Monday, September 26, 2011

Fragile Things Group Read, Week 1 Ketchup

Stainless Steel Droppings, the same blog hosting the R.I.P. Challenge I’m participating in, also hosts group readings. One of them is a group read of Fragile Things by Neil Gaiman, a book I happen to have that had been sitting on my shelf, unread for the past year, so I figured why not.

I am, however, a bit late to the party, having missed the first three weeks of discussions, so this week I’ll be playing ketchup.

So, the first week stories are:


A Study in Emerald

The Fairy Reel

October in the Chair

Be warned, there will be SPOILERS!

Introduction: I really liked reading about the inspiration and back-stories to some of the writings in this collection. There’s also a secret short story hidden within. Plus, there was this:

“Writing’s a lot like cooking. Sometimes the cake won’t rise, no matter what you do, and every now and again the cake tastes better than you ever could have dreamed it would.”

This made me smile and brought a tear to my eye when I first read it. Still does. I’ve been writing an original story of my own and sometimes it won’t speak to me. This made me not lose hope.

A Study in Emerald: A role reversal with Moriarty investigating a crime committed by Holmes and Watson. I’ve never read any Sherlock Holmes. My husband has and the style of Neil’s version is similar to what my husband described. However, it is not revealed who is looking for who until the end, so throughout I was under the impression it was Holmes and Watson and therefore imagining Robert Downey Jr. and Jude Law. I was a little disappointed that they were the bad guys. But it was an interesting idea.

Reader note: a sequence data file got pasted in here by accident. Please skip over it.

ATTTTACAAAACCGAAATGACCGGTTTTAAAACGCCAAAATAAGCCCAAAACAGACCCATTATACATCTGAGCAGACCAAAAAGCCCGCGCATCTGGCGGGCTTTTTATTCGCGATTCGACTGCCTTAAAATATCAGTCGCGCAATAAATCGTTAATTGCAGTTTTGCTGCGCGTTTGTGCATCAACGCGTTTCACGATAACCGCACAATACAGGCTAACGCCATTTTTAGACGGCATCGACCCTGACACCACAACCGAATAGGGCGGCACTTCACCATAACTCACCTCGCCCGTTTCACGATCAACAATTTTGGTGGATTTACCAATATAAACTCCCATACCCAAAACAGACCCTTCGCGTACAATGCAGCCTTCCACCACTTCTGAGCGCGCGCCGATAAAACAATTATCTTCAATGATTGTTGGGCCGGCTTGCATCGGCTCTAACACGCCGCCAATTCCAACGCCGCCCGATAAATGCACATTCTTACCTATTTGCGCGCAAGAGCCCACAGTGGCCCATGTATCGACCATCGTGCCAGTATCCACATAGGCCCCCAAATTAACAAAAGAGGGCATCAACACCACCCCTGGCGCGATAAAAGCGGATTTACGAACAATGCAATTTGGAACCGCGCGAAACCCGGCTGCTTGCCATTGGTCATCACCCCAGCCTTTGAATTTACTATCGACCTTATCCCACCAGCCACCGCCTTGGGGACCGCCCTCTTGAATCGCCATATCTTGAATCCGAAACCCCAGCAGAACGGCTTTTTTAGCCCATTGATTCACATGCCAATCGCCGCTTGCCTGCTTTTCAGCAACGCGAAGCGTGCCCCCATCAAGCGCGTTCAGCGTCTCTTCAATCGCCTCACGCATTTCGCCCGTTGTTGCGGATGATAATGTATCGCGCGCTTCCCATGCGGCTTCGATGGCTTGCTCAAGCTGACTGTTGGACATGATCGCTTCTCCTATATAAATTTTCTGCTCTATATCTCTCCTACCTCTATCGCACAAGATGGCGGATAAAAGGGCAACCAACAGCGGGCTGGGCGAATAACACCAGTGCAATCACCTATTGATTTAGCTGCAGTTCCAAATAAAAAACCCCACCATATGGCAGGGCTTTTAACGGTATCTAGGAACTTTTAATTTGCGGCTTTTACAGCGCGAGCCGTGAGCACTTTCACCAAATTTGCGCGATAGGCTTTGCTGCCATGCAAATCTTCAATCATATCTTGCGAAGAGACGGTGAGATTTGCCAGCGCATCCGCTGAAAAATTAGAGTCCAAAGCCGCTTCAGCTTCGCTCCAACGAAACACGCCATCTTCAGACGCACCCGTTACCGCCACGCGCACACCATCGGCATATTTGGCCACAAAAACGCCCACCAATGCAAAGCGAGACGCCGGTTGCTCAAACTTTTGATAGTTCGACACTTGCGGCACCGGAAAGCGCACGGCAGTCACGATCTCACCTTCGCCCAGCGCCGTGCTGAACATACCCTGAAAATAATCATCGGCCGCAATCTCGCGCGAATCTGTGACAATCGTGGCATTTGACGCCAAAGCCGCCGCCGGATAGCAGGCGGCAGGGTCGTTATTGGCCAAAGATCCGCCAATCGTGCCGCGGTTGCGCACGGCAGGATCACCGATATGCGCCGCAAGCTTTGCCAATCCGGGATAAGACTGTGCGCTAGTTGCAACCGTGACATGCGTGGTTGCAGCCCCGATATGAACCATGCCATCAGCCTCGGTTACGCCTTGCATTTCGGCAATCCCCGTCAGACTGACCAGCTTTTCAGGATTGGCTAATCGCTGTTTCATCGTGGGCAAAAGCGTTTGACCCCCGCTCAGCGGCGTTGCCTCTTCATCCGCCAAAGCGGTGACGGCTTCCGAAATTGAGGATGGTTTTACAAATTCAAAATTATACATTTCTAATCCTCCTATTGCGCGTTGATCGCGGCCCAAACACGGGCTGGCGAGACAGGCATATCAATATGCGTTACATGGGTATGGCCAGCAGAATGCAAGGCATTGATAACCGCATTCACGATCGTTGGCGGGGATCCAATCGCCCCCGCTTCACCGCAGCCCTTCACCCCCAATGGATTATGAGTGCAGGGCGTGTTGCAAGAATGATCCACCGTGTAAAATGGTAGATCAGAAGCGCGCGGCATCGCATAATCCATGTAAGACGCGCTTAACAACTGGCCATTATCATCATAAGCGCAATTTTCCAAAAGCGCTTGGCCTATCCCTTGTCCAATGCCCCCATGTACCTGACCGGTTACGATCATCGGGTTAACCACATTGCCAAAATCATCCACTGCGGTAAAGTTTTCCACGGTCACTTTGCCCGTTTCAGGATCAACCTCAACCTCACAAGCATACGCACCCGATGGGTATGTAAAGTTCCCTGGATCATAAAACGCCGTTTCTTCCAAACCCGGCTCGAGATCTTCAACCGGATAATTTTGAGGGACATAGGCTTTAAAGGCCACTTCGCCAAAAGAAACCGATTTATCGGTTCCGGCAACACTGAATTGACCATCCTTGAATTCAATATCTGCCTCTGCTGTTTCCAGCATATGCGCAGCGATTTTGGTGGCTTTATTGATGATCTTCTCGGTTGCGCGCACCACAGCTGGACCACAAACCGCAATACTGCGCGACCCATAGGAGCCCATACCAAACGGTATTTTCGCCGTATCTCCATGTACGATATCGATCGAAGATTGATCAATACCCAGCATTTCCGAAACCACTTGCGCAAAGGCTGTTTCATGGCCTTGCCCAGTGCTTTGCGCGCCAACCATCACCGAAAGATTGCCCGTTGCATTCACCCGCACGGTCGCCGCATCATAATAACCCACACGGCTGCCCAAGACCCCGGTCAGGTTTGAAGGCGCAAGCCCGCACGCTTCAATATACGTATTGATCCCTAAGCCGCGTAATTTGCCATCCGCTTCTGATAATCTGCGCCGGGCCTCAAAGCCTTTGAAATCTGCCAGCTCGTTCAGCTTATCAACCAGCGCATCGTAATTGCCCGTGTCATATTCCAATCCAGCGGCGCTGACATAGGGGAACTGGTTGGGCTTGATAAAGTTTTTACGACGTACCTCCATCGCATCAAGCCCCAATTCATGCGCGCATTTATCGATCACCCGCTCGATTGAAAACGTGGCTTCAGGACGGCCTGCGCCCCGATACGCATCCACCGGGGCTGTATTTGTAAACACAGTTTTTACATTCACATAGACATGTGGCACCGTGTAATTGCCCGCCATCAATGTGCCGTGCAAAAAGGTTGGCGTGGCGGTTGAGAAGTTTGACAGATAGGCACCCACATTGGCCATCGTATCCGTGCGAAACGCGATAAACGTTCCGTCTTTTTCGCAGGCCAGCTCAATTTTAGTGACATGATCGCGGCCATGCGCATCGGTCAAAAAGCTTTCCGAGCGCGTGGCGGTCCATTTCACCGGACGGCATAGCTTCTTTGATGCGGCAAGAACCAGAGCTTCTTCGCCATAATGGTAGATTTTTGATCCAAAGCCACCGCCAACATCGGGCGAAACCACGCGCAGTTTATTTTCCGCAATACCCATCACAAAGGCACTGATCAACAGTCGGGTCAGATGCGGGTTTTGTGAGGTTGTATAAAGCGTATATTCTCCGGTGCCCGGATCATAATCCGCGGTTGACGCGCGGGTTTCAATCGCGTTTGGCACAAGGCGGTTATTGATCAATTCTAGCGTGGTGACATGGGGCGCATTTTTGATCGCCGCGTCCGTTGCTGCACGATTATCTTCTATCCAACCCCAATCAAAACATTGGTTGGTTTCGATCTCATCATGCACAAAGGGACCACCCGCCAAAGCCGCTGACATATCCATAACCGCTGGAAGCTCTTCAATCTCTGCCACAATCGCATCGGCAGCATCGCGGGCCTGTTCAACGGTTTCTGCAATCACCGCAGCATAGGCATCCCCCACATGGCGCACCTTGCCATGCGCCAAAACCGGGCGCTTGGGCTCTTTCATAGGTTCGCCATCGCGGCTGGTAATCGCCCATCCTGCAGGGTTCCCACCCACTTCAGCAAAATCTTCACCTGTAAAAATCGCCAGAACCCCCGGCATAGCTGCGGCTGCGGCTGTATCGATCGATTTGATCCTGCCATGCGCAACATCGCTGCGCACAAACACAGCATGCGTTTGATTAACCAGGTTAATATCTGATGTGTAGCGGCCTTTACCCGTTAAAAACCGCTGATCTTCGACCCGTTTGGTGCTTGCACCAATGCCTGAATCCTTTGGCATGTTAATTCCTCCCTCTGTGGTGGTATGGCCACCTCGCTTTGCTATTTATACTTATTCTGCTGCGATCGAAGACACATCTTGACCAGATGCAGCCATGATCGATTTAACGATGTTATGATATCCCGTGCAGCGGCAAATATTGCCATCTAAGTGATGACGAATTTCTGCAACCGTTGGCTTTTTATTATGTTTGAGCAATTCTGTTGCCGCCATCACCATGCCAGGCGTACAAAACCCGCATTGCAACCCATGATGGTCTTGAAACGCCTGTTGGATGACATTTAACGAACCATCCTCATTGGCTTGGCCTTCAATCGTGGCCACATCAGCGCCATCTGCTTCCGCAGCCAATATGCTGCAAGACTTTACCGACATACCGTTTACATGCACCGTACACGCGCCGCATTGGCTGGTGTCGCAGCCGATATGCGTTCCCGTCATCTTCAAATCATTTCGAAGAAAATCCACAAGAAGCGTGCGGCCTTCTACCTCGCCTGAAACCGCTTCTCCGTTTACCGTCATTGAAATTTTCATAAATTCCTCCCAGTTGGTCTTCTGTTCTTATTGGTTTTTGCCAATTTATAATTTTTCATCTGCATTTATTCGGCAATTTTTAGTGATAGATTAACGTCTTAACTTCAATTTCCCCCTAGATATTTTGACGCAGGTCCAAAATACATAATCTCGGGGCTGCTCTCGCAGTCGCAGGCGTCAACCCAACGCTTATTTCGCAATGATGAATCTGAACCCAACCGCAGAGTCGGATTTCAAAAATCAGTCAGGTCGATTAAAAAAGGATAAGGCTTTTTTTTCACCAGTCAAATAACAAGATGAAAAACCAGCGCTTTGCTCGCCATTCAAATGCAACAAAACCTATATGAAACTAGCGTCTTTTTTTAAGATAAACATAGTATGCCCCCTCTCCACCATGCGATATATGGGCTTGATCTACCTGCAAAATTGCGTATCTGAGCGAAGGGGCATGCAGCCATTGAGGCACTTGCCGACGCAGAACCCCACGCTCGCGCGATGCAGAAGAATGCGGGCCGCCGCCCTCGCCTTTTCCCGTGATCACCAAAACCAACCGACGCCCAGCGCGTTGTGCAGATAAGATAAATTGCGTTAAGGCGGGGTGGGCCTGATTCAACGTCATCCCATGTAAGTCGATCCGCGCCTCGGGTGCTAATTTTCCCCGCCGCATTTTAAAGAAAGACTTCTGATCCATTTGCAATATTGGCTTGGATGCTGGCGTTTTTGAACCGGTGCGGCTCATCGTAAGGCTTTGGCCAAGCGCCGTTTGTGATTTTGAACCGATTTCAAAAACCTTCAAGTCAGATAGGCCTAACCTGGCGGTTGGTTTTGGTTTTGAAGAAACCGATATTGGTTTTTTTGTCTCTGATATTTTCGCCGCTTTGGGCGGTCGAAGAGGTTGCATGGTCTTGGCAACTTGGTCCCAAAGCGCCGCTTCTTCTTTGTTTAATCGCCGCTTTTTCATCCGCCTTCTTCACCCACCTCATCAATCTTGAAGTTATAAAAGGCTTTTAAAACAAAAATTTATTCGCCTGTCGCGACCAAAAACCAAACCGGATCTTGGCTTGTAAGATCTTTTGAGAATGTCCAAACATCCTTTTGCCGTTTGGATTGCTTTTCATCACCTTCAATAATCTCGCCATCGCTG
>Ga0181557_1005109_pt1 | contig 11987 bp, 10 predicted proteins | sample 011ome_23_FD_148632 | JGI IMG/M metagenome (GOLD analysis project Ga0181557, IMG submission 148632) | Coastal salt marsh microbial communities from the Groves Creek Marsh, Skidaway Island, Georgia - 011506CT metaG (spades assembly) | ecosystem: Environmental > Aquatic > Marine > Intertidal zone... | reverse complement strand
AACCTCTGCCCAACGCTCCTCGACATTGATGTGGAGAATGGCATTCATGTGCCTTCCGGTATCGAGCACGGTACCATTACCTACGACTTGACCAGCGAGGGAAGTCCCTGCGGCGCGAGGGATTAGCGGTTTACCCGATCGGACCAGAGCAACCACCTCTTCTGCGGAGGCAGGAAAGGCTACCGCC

This story was a mixture of Sir Arthur Conan Doyle and H.P. Lovecraft. Having not read either I didn't really get it. I'll have to revisit after doing some homework.

The Fairy Reel: A poem. I don’t read much poetry and it was nice but it didn’t leave much of an impression on me when I first read it. Neil said it was fun to read aloud so I read it to my daughter and it was quite nice.

October in the Chair: I really liked this one. I didn't really get the months of the year, portrayed as people sitting around a camp fire, who gathered together to tell stories. I did like October's story very much though. There is some lovely writing here:

“Then the railroad came and they built a stop in the next town over, and our town sort of dried up and fell in and blew away.”

“Everything waited. The night was ending. The world was holding it’s breath, preparing to begin again.”

In the Introduction, Neil wrote this was a “dry run” for The Graveyard Book, a book I will have to read on my own very very soon now.

So far so good. Looking forward to the next four stories. I’ll have a write up for them on Wednesday.

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